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How this Sydney family turned tech tinkering into a $100m fortune

March 28, 2024

Read time: 5 min

Self-taught software engineer Dan Houden toiled away in his bedroom for six years to come up with the code that looks set to land his family a $100 million-plus payday.

The software that underpins countless transactions for pubs, restaurants and other hospitality businesses put Sydney-based the Task Group on the radar of larger global rivals, one of which this month lobbed a takeover bid that valued it at $310 million.

The Houden family (from left): Dan, Kym, Jenny and Dean. Edwina Pickles

The Houden family, which still owns about 36 per cent of Task, has recommended shareholders sign off on the deal with New York-listed PAR Technology Corp in June. They plan to cash out half of their holding and roll the rest into PAR scrip.

It’s a far cry from 16 years ago, when Mr Houden thought his entrepreneurial idea had actually killed the business his mum and dad founded in their garage at the turn of the century.

Initially, the company Kym and Jenny Houden started on Sydney’s northern beaches resold Quest point-of-sale hardware and software to hospitality venues.

Kym Houden can trace the roots of the business back to 1978, when, at 22, he started importing Japanese cash registers for Australian shops. Two decades later, he twigged that the looming introduction of the GST meant hospitality venues would need to upgrade their systems.

“I went down to Melbourne to what was known as the Telstra Dome, and they were installing over 400 terminals, which gave me goosebumps,” Kym Houden told AFR Weekend.

He decided to launch his own point of sale company, and the ink on the business cards was still wet when Task landed its first sale in March 2000: seven terminals to a pub for $60,000.

Sons Dan and Dean joined the business, and frequently ended up travelling to nightclubs and pubs at all hours to troubleshoot systems that had stopped working.

After fielding requests from clients for product improvements that were never delivered by the manufacturer, the Houdens started searching for more modern software to on-sell. When they couldn’t find anything, Dan Houden decided in 2002 to build it himself.

When Task’s supplier found out it was developing its own product, it cut the business off from its finance plans – from then on, Task would have to pay up front for any of the supplier’s product it sold.

“We’re sitting around the living room and I thought, ‘oh no, what have I done?’,” Dan Houden recalls. “We had a great business that dad had started with a $5000 credit card, with no debt, nothing.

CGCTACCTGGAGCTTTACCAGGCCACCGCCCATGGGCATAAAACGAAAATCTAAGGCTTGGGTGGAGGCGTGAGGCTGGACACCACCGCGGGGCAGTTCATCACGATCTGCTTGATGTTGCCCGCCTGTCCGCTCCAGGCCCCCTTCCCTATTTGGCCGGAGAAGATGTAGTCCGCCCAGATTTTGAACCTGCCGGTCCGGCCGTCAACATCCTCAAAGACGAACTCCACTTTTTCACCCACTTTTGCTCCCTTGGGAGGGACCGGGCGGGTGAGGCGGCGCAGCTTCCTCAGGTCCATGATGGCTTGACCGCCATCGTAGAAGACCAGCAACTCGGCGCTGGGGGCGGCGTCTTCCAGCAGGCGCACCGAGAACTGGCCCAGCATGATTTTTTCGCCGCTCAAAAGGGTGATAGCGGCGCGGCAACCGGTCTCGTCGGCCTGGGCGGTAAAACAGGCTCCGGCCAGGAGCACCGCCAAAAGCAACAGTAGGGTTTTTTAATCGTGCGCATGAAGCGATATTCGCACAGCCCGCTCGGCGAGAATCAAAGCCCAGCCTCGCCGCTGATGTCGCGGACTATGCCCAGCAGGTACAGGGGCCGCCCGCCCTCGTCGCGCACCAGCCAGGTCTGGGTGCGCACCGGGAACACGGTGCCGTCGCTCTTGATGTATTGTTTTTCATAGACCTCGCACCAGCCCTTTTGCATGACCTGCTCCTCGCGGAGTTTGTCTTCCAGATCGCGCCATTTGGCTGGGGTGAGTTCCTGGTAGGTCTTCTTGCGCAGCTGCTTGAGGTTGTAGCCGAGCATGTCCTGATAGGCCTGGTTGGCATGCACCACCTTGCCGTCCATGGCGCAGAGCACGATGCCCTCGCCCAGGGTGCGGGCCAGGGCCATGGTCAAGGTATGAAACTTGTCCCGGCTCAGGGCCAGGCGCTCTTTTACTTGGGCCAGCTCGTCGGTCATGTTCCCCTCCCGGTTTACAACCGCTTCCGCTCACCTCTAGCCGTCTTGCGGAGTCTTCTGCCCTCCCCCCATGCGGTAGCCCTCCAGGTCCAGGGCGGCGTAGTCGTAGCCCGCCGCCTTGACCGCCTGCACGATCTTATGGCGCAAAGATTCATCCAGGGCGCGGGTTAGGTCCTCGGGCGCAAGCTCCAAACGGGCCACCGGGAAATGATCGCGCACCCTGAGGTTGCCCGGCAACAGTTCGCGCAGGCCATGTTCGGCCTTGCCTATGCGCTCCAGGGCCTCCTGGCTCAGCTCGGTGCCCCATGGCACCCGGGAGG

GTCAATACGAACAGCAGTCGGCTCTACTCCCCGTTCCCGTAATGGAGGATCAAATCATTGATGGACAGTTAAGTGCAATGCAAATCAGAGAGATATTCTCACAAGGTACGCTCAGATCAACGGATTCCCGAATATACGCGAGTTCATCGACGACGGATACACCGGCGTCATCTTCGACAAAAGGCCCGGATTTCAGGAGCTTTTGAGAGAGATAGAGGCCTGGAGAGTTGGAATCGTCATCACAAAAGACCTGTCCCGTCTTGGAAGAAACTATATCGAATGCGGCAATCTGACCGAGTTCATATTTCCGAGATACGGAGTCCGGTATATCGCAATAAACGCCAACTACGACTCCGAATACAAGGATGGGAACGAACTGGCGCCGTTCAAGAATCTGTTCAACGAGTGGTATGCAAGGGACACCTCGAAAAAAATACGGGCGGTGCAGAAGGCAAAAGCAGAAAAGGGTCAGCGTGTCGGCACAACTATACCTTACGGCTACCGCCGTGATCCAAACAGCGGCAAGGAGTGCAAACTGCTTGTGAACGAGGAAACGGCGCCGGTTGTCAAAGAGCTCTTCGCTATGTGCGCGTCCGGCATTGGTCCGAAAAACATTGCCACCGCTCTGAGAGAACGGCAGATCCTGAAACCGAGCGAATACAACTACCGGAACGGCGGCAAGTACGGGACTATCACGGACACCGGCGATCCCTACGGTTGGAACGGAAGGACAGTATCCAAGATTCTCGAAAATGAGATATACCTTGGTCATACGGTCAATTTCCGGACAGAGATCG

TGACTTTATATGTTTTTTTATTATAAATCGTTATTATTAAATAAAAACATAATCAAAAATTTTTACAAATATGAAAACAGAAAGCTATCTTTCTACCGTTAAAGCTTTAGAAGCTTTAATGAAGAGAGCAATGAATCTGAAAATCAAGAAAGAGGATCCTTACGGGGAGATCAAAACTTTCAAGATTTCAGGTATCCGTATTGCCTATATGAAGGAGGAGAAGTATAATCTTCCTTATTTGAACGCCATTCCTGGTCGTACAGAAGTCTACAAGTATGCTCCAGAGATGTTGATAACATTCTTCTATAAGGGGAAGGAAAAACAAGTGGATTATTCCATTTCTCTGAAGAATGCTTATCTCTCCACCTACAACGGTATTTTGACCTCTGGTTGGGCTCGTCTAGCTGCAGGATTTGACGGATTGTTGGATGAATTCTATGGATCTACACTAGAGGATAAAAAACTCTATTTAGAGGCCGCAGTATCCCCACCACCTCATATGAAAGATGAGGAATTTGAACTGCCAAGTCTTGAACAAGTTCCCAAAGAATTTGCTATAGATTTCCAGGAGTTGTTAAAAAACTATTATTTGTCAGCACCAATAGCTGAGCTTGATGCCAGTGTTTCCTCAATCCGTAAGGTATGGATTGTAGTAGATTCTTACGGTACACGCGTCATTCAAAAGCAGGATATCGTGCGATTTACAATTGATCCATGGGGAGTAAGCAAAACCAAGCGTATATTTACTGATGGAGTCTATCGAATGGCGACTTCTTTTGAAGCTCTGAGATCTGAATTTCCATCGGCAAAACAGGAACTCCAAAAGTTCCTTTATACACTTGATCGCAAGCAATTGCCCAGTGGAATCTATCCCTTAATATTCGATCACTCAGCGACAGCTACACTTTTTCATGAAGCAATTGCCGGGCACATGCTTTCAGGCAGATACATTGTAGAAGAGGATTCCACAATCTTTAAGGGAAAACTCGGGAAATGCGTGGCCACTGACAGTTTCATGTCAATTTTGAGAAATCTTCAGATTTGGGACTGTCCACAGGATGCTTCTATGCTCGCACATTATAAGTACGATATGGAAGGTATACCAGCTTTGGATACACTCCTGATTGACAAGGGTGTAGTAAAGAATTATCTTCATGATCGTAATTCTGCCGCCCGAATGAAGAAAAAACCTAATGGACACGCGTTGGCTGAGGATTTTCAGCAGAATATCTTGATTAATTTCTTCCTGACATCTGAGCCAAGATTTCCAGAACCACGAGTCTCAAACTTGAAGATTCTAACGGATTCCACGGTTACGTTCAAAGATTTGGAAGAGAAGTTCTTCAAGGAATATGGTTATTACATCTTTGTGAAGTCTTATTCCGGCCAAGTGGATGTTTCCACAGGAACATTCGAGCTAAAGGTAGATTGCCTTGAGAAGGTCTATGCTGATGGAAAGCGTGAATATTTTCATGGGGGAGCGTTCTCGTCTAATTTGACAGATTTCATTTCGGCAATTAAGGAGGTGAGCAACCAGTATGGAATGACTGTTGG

“It was scary. That moment for me has embedded this level of urgency, which I still hold today. I felt personally liable for stuffing up what was a great business.”

Kym Houden (left), can trace the roots of Task back to 1978 when he travelled to Tokyo to import point of sale terminals into Australia. 

Developing proprietary software catapulted Task to much larger contracts – the first sale in 2008 was worth more the $600,000 – and international customers.

Task never took outside funding and reinvested almost every dollar of profit back into the business. Over the years, the goals of the two generations started to diverge: Dan and Dean wanted to grow the business, Kym and Jenny were looking towards retirement.

That opened the door to discussions about the next phase of growth. Corporate adviser Hugh Richards, from Latimer Partners, came on to work on potential deals.

Task came close to landing an all-cash deal with a US-based $20 billion competitor in early 2020. But COVID-19 put a pin in the negotiations in Las Vegas after Kym and Dan Houden flew back to Australia to isolate.

“It gave us time to pause and figure out that we didn’t want to do a cash sale,” Dan Houden said. Plus, the two brothers wanted to stay involved in the business.

Eighteen months later, Task was acquired by New Zealand marketing software company Plexure Group, the digital name behind the McDonald’s app, for $120 million. The deal gave Task shareholders 43 per cent ownership in Plexure.

After some restructuring on the Plexure side helped get cash flow positive again, the Houdens were ready to hear PAR chief executive Savneet Singh’s pitch.

Earlier this month, Task endorsed the PAR offer of 81¢ a share. Shareholders can also opt to convert up to 50 per cent of their holding to PAR scrip. Shareholders will vote on the deal in June.

By Tess Bennett | Financial Review 27 March 2024